The Biggest Money Mistakes Students Make

Making the transition to living as a student in uni is one of the biggest changes you will experience in life. Some people are lucky, they get prepared for it by their parents. Others experience quite a harsh divide between living under someone else’s protection and now being financially responsible for all of your choices. Even if you get a sizeable student loan, you’re in complete charge of how you use it. As such, you need to be responsible and do what you can to avoid making the mistakes mentioned below.

student with open book on lap and pink highlighter

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Not budgeting your money

First thing’s first, you need to put together a planned idea of how you’re going to spend your money. There are guides that can help you specifically budget for when you start university, but after you’ve done that, you should have a budget for daily life, as well. By creating a budget, you’re taking a closer look at your financial habits, which can make it much easier to spot those habits that you should try reducing or getting rid of completely. Furthermore, it gets you into habits like planning your meals and grocery shopping around them so you rely on takeout and expensive meals on campus a little less.

Going wild on lump-sum payments

Many students will receive lump-sum payments throughout the university year, such as your maintenance loan or the financial reward of any scholarships you might receive. It might be tempting to look at all of this free money and suddenly decide to treat yourself like you’re never able to. However, the truth is that if you do that, you will almost certainly end up running out of money partway through the season, and might have to go into debt to keep paying for rent and other daily expenses. Budgeting apps such as Yolt can help you look over your long-term plan for how you’re going to use your lump-sum payments, but the most important thing is learning delayed gratification and avoiding the urge to splurge when those payments first come in.

Not using student discounts where applicable

You might think that your student discounts are primarily for helping you save on discretionary purchases such as shoes, eating out, and getting into clubs. However, that’s far from the case. There are student discounts and deals that apply to services we all use, such as using our mobile phone. The Smarty student sim plan is a textbook example of this, offering a better deal than you would be able to get if you weren’t a student. When it comes to utilities, long-term services or subscriptions, make sure that you always check to see if there’s a student discount available. It isn’t always the case, but it could help you discover potential opportunities to save a lot of money in the long run.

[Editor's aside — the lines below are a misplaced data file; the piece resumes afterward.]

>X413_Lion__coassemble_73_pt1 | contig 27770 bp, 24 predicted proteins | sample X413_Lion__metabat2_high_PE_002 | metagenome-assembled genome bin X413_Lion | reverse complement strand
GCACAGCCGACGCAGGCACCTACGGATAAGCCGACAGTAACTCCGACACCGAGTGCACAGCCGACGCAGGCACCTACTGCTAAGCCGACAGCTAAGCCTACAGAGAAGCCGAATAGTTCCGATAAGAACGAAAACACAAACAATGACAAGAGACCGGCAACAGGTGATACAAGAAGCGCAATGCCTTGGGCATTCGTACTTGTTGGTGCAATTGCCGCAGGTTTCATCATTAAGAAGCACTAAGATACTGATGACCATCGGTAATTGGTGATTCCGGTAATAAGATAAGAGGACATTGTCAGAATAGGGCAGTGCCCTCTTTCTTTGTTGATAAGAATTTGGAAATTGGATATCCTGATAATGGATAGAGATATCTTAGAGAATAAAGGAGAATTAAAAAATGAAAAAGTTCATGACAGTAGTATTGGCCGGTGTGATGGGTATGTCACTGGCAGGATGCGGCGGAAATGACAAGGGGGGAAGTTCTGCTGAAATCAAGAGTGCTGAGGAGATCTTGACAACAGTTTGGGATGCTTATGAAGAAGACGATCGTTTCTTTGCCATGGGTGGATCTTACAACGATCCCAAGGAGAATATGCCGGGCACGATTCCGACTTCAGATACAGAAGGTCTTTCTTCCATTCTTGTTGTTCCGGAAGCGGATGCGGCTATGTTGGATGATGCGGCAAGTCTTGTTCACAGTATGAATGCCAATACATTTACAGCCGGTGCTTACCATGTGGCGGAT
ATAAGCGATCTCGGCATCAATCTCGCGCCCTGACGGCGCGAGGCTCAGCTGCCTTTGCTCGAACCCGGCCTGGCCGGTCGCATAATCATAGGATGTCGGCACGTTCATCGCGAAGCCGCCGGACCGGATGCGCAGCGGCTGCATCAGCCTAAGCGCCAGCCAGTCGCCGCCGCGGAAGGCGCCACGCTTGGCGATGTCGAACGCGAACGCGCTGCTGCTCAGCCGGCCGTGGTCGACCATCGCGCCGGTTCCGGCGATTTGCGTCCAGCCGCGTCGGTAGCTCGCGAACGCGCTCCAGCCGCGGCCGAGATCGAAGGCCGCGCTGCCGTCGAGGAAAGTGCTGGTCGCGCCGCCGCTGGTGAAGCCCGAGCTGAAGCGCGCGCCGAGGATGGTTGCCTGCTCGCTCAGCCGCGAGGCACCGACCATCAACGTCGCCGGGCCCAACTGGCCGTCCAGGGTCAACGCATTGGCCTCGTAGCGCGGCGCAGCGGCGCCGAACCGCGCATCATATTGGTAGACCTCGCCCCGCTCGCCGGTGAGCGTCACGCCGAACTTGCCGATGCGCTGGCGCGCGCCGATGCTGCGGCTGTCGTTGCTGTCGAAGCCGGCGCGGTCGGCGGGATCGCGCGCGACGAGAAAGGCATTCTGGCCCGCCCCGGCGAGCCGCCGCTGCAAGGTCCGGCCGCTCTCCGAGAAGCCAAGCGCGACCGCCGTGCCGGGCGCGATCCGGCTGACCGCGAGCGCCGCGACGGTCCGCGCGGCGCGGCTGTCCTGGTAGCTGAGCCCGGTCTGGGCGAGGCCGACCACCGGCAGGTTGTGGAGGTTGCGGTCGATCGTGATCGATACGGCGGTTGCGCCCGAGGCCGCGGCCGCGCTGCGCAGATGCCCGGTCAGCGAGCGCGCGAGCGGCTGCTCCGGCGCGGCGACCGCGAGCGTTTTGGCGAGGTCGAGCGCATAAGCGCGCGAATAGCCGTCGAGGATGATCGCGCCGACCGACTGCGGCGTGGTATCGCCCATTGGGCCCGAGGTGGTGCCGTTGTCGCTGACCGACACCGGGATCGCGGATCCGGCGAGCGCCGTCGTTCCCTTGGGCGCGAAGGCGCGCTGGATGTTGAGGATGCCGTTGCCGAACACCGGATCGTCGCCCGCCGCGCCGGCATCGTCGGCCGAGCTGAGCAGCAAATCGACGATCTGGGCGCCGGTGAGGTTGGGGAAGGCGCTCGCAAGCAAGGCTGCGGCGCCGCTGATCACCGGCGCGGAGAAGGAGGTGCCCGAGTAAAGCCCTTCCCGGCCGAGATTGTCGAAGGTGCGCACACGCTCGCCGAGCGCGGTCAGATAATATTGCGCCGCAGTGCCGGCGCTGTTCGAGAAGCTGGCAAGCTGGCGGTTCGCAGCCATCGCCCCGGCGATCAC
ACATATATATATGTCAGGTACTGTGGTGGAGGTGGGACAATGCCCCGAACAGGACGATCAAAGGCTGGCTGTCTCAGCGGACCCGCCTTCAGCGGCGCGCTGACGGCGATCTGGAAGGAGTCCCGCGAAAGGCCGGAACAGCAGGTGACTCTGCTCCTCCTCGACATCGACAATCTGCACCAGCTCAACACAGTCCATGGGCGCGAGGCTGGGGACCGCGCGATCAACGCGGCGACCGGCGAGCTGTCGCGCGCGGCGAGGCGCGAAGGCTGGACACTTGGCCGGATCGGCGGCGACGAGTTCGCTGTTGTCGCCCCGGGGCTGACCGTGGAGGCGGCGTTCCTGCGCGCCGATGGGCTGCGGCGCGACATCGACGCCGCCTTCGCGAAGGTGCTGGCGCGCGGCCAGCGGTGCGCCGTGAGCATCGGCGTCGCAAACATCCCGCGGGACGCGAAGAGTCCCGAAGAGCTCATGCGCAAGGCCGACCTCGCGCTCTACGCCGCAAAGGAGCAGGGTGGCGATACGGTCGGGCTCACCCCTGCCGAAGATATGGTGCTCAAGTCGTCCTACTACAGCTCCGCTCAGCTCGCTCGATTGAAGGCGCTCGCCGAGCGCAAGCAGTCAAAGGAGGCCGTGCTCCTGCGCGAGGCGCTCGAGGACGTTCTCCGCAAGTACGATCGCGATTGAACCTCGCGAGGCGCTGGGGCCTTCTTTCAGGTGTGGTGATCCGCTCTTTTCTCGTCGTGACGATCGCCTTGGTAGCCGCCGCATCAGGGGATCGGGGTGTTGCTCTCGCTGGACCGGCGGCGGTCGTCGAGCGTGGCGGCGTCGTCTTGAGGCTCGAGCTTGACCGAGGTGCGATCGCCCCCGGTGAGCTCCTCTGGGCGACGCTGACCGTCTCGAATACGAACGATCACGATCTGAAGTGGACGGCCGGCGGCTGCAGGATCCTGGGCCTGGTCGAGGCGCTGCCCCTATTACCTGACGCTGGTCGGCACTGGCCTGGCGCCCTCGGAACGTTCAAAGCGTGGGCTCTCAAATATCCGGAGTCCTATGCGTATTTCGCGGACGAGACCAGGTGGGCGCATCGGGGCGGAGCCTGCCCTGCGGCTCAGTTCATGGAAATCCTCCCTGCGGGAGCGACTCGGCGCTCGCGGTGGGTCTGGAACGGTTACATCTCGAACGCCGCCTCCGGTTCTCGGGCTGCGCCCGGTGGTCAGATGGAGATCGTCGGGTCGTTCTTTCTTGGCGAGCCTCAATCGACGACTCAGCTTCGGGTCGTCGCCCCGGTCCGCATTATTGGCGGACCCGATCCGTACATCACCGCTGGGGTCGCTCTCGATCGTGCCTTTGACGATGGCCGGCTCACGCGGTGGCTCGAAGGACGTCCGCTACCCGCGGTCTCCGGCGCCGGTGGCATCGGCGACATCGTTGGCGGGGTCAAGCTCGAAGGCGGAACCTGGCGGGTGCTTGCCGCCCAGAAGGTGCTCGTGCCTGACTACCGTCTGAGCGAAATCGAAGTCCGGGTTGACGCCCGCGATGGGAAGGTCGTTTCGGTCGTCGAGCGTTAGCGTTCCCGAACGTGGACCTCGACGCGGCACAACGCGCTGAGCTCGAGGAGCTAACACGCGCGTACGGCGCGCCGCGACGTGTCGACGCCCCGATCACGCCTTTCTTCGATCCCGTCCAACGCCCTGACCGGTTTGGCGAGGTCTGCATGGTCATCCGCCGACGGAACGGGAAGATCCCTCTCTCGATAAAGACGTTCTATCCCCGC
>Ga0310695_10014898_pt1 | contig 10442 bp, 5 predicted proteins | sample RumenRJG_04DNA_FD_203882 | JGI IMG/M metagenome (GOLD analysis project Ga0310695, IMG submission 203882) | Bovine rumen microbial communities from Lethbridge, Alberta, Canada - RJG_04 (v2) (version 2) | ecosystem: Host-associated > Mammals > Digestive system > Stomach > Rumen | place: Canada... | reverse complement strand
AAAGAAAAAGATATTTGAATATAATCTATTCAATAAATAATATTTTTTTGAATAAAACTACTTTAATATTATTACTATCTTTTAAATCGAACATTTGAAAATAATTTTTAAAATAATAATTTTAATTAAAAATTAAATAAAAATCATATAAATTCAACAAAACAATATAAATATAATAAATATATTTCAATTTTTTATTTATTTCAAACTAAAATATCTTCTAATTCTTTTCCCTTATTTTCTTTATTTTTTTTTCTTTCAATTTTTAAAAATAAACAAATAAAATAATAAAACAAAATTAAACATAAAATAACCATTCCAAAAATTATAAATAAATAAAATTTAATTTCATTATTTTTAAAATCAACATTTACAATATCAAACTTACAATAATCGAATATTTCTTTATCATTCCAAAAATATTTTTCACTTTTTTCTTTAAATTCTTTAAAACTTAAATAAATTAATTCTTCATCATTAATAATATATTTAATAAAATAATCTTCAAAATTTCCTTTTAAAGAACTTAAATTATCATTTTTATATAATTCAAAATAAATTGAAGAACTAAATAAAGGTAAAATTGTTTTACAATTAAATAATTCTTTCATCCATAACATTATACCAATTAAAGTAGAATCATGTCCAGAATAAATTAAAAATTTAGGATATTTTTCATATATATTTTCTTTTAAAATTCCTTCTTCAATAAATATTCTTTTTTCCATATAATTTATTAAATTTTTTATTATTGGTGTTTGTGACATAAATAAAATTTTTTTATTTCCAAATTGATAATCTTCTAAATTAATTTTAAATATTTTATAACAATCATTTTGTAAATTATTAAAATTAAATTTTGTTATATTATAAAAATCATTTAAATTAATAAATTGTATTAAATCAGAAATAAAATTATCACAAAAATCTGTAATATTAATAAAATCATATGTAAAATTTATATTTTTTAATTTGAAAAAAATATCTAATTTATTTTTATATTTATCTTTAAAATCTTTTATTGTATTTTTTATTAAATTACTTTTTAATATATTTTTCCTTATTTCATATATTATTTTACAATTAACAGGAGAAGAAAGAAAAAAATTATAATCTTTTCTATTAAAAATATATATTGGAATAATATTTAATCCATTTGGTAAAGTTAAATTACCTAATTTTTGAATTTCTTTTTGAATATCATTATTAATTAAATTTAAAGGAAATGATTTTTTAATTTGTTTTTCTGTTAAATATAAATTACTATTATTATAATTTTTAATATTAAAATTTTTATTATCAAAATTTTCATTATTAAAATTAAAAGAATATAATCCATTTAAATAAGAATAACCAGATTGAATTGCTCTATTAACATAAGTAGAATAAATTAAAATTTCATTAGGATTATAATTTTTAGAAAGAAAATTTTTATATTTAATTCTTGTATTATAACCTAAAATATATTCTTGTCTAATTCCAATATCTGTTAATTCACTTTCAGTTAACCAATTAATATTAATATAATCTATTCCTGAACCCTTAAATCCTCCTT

grey cash machine

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Overuse of credit and overdraft

Using your credit card isn’t a bad idea. In fact, it can help you build your credit score for future loans. However, it’s important to always plan your credit card use, and make sure you have a predetermined plan to pay it off. If you’re getting credit cards, then be sure to look into options such as HSBC Student Credit Cards, which tend to offer more generous benefits than others. Take into account the same consideration with your overdraft, too. It’s too common that students treat an overdraft as free money, only to end up having to spend years paying it off after they get out of uni.

Not taking grants, bursaries, and other bonuses

You might be surprised just how many opportunities you have to get a little extra cash to help you deal with the costs of being a student. You might think that all the scholarships and bursaries out there are solely for the top performers, but many of them are also aimed at those from low-income families, as well as those who simply come and ask first. Check out the Save the Student guide for bursaries and scholarship sources if you’re in need of a little extra cash. Many of these will provide the money without expecting you to pay back, and you can also talk to your university’s financial or bursaries office for some help and advice there, too.

Forgetting to put together an emergency fund

Whenever you receive a little cash, be it from a maintenance loan, a birthday present, a bursary, or even a part-time job you manage to pick up, you should always put a little bit of it aside. An emergency fund is designed, as the name suggests, to help you deal with the unexpected costs that are unfortunately likely to come your way. Whether your car breaks down, or you have to replace a broken laptop, you don’t want to have to put yourself into debt to deal with it. An emergency fund acts as a cushion that protects you financially while making sure you don’t have to go without the things you need to get through student life.

pile of university books

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Dealing with debt badly

Avoiding bad debt important, but knowing the best way to deal with it if you do land in it is just as important. One of the worst mistakes students can make with debt is trying to ignore it completely. It won’t go away, even if you do manage to forget about it, and can land you in serious legal trouble, even bankruptcy, down the line. Rather, the best answer is always to stay in contact with your creditors. Come up with a plan to pay it off as best as you can and, if you can’t, try and negotiate with them. Many will be willing to rearrange your debt in order to make sure they still get what they’re owed, even if it takes longer than they would like.

If you do make a few of the mistakes mentioned above, it’s not likely to be the end of the world. However, getting into debt can continue to affect your life for long beyond the uni experience, so you want to make sure you avoid it as best as possible.

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